The reason the line is going dead is simply lack of competition. For all the apple complaints and attempted stonewalling of Samsung and others. The lack of innovation and change in the iPod line demonstrates why competition is needed. This is what apple would be doing with the iPhone if it wasn't for competition.

    With the size and price of memory these days, the capacity of iPods is laughably bad at this stage. Just compare the size of a nano to a micro SD card. Standard size for micro sd's is now 32gb. A 16 gig Nano costs about four times the cost of that tiny sd card. When you can fit something like 60 micro SD cards into the volume of a nano.

    There is no excuse for not at least increasing memory size of the ipods. It's just apply is ripping of customers and giving out of date with technology products because no one offers anything better. Or if they do, no one knows about it.

    Actually thinking about it, the price of a nano really would put me off buying one again. What on earth justifies that price?
     
  10. gnasher729 macrumors P6

    gnasher729

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    #10
    Surely you can point us to a competing product. If Apple is ripping off customers, then it should be no problem for someone to create a product that is better value for money. So which one do you recommend?
     
  11. roadbloc macrumors G3

    roadbloc

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    #11
    I hope not. I hope Apple eventually decides to update it. Would love a next gen Classic.
     
  12. Virinprew macrumors 6502

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    #12
    If I run Apple, I will keep them. It is the starting point to get into Apple product.
     
  13. BSDanalyst macrumors regular

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    #13
    Very well said. Good to see someone with a sense of strategic management.
     
  14. cammyg123 macrumors regular

    cammyg123

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    #14
    Next ten years...

    I believe that Apple will soon be discontinuing Shuffle and Classic, in the next few years to come.

    These products just don't appeal to the common user anymore, reasons being they don't have the capabilities of the iPads and the iPhones and the iPod Touches.

    Apple is so fed up on working on the iPad and iPhone 24/7, that it seems they've forgot about the actual products that brought them to this great day in age for them.

    Would I like the shuffle and classic to go? No, but I as someone who develops software for new Apple devices can realize how out of date they are, and can understand a discontinuation of those 2 legendary products.
     
  15. pdjudd macrumors 601

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    #15
    Indeed. Outside of Micro SD storage (which I say doesn’t count), pretty much everybody else offers storage equal to or less than Apple. If Apple is the one ripping people off, this would’t apply to anybody else. Pretty much every other handset maker that offers storage like Apple does, pretty much doesn’t have prices/storage ratio mot much cheaper (it’s like a 50 dollar difference).

    In my experience, The reality is, Flash memory is expensive and smart phone manufacturers know it. That’s why they like the Micro SD idea since they can pass the cost of storage expansion to the customers and keep overall costs down a bit on a device that is highly subsidized and sold cheaper than the iPhone since that’s their only real advantage.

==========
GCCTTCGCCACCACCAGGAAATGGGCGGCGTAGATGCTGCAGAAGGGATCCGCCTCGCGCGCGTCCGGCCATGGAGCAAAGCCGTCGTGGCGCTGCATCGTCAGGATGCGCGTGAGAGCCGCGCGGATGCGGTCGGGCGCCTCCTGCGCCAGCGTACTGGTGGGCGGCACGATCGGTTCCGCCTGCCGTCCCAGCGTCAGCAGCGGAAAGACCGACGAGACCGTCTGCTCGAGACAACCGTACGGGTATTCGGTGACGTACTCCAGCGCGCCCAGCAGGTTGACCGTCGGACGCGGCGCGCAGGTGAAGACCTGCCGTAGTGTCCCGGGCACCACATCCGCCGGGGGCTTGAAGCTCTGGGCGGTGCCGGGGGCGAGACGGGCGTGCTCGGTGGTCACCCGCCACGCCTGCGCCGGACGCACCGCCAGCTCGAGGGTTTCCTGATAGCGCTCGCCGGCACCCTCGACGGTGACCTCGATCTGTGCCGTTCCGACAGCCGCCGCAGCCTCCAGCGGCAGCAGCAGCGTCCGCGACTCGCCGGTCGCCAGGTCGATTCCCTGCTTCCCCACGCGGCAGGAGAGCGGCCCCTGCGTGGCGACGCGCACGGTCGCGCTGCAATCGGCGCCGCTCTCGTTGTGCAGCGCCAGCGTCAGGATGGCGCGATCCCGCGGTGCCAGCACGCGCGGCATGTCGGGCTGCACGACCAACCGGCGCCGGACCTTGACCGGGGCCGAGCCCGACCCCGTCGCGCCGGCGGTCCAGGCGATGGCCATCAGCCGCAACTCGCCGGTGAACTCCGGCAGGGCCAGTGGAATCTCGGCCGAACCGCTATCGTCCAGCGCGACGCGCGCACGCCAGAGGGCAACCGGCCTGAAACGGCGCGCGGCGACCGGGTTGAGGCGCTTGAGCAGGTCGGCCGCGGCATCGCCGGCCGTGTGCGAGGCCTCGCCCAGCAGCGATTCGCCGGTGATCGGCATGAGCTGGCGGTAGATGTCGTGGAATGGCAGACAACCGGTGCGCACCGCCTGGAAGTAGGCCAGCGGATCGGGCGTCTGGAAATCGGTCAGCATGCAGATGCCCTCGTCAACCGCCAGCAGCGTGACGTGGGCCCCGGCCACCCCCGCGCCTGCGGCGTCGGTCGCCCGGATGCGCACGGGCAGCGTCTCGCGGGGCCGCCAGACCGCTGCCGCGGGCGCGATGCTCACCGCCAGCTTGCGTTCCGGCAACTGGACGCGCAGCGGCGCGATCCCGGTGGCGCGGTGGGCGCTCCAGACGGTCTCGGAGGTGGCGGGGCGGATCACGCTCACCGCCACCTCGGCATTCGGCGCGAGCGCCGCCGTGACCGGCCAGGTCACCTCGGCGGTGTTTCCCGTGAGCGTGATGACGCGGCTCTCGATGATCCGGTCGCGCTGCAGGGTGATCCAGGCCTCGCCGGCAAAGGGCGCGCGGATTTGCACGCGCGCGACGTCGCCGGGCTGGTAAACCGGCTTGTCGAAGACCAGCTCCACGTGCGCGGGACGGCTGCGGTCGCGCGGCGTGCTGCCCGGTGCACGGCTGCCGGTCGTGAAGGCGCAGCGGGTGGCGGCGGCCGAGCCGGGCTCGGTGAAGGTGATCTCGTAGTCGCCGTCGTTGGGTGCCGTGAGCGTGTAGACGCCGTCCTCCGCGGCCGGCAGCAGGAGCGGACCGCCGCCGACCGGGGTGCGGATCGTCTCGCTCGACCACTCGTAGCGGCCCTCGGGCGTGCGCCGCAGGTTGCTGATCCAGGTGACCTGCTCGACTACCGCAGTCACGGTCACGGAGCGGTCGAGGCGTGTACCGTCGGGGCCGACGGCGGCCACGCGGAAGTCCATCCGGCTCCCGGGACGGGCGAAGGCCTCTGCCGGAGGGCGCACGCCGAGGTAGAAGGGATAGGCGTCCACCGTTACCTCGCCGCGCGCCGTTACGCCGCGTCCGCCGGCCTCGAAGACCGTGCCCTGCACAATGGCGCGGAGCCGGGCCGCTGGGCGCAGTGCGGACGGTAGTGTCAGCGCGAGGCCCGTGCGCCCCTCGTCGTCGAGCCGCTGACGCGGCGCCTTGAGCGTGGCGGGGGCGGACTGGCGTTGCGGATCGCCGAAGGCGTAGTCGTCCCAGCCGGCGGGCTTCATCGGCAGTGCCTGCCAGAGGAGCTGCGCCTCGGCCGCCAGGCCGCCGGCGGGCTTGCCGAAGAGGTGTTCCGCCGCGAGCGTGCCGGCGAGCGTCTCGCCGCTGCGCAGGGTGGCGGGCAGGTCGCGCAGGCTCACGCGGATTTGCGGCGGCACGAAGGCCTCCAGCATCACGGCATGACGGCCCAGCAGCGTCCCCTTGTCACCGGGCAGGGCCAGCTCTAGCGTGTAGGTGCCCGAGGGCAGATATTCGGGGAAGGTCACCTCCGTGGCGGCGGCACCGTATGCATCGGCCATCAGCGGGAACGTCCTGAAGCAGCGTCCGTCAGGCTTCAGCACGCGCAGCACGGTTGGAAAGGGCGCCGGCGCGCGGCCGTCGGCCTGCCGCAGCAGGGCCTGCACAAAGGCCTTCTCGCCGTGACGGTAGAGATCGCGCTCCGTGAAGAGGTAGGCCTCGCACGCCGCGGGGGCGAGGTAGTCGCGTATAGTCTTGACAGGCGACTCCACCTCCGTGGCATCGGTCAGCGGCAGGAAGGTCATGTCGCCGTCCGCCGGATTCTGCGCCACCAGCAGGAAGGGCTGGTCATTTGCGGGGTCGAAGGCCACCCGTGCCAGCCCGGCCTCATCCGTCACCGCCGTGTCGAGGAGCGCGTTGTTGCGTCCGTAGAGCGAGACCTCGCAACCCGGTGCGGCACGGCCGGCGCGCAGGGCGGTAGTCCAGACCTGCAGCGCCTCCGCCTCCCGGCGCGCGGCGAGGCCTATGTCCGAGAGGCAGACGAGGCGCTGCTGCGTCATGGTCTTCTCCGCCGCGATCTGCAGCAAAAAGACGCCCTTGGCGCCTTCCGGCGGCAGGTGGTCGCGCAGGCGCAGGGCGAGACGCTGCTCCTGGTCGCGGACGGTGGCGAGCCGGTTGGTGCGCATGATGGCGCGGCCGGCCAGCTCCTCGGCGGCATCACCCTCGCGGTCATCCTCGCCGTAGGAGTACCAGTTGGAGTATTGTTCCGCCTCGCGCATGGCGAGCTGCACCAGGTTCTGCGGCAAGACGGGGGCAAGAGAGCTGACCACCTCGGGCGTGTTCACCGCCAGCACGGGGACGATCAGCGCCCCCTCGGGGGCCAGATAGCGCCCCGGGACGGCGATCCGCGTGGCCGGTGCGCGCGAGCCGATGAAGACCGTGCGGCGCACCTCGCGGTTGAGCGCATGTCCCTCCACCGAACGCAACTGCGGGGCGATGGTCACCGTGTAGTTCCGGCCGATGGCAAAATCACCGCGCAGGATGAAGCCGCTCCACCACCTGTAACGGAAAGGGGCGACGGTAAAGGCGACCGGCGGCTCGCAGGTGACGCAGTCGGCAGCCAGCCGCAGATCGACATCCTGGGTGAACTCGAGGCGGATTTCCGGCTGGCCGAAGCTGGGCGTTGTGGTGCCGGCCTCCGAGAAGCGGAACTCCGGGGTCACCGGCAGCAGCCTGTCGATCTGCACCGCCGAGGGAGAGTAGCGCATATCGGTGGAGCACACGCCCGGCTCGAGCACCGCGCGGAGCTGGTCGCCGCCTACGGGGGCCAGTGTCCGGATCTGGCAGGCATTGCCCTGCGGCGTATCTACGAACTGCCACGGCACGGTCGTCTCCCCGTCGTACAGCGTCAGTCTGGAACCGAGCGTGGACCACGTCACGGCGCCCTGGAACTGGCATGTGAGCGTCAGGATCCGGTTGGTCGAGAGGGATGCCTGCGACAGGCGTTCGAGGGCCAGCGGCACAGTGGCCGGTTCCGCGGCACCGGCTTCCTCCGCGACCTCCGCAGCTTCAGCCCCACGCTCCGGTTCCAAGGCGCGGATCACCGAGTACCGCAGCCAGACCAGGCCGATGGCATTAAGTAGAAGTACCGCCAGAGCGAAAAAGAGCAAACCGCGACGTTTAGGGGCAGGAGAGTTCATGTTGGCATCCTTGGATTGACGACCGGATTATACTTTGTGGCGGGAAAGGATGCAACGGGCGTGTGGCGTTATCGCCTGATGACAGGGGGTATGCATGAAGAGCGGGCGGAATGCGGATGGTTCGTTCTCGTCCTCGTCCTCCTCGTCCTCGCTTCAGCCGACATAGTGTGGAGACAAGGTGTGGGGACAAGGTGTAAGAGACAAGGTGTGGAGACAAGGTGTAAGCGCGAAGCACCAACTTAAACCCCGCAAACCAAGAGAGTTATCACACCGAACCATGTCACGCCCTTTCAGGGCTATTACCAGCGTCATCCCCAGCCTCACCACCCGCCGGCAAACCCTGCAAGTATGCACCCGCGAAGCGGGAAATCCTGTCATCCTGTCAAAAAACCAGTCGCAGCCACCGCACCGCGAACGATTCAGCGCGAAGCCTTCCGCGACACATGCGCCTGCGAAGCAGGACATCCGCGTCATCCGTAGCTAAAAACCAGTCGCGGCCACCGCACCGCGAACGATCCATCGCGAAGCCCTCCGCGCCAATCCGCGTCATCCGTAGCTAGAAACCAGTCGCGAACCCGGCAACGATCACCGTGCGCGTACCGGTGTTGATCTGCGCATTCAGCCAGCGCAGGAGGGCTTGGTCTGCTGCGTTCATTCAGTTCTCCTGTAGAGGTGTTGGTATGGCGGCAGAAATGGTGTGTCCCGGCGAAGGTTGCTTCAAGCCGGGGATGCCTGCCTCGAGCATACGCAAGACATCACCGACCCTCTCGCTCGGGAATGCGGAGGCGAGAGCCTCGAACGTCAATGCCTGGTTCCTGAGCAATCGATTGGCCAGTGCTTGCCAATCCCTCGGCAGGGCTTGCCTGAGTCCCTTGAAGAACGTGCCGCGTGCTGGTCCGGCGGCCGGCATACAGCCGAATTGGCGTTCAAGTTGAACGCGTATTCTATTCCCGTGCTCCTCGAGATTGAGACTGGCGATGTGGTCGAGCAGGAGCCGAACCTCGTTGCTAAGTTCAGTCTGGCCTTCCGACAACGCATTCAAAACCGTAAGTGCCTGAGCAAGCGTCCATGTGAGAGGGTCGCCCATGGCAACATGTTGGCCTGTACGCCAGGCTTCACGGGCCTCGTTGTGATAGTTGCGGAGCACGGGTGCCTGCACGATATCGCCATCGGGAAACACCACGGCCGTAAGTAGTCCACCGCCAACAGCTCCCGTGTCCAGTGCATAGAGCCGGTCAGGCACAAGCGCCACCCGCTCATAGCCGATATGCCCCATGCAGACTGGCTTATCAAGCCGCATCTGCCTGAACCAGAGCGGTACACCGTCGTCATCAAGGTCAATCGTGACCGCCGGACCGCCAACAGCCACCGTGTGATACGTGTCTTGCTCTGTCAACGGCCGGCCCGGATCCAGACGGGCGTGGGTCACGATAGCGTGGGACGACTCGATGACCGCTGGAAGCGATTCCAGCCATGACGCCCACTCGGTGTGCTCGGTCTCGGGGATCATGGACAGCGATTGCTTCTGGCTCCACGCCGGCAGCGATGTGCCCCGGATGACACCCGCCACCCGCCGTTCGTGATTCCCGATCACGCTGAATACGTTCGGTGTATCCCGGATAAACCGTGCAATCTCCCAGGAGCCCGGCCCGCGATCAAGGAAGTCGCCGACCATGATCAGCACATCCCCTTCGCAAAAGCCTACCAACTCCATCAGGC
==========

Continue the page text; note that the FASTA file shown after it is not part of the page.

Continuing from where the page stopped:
16. gnasher729 macrumors P6

    gnasher729

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    #16
    Last time I looked on amazon.co.uk, I didn't actually find any new products with the same capacity as the iPod Classic. They had some two year old used products though. And eBay has huge numbers of players that look exactly like the coloured iPod nanos but apparently don't work very well.
     
  17. BayouTiger macrumors 6502

    BayouTiger

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    #17
    Hell, I still have multiple iPods as every one of my cars has one in the glovebox. Except one that is using my original iPhone. Not likely to get an iPad or phone to replace that application, though all of them are old classic models, I can stream on some cars over bluetooth, but much simpler to just buy a used iPod and plug it in.
     
  18. Scepticalscribe Contributor

    Scepticalscribe

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    #18
    Amen to that.......especially one with a large capacity which is run on flash memory.......a 256SSD classic anyone? Me, I'd buy one in a flash.....

    Bravo; very nice post....

    Nevertheless, they have other capabilities which appeal to a specific subset of users (such as myself). Firstly, they have a greater capacity, which is very nice, and, secondly, if you are a music lover, or, the sort of person for whom the ability to carry your entire musical library around on one small, compact, solid device is important (and I am) the classic is irreplaceable.

    As it happens, I don't have an iPhone, indeed, I don't have a smart phone. I don't need it, and, on another level, I don't actually get it. However, I do have two classics (a four year old 80GB and a recently bought 120GB to replace it in due course) - one of which is used daily, along with a 64GB Touch which I have only ever used for music and which was bought some years ago as an emergency replacement for a classic which had died.

    The classic may not do much, but it does what it was designed to do exceptionally well, which is why it has a devoted following. It may not attract 'the common user' but it does attract a vocal devoted niche minority for whom nothing else offers quite the same functions - lost of storage, and few distractions.


    Oddly enough, if Apple ever marketed a classic iPod with a decently sized Flash memory, I think it would sell extremely well; I, for one, would certainly be in the market for such a device.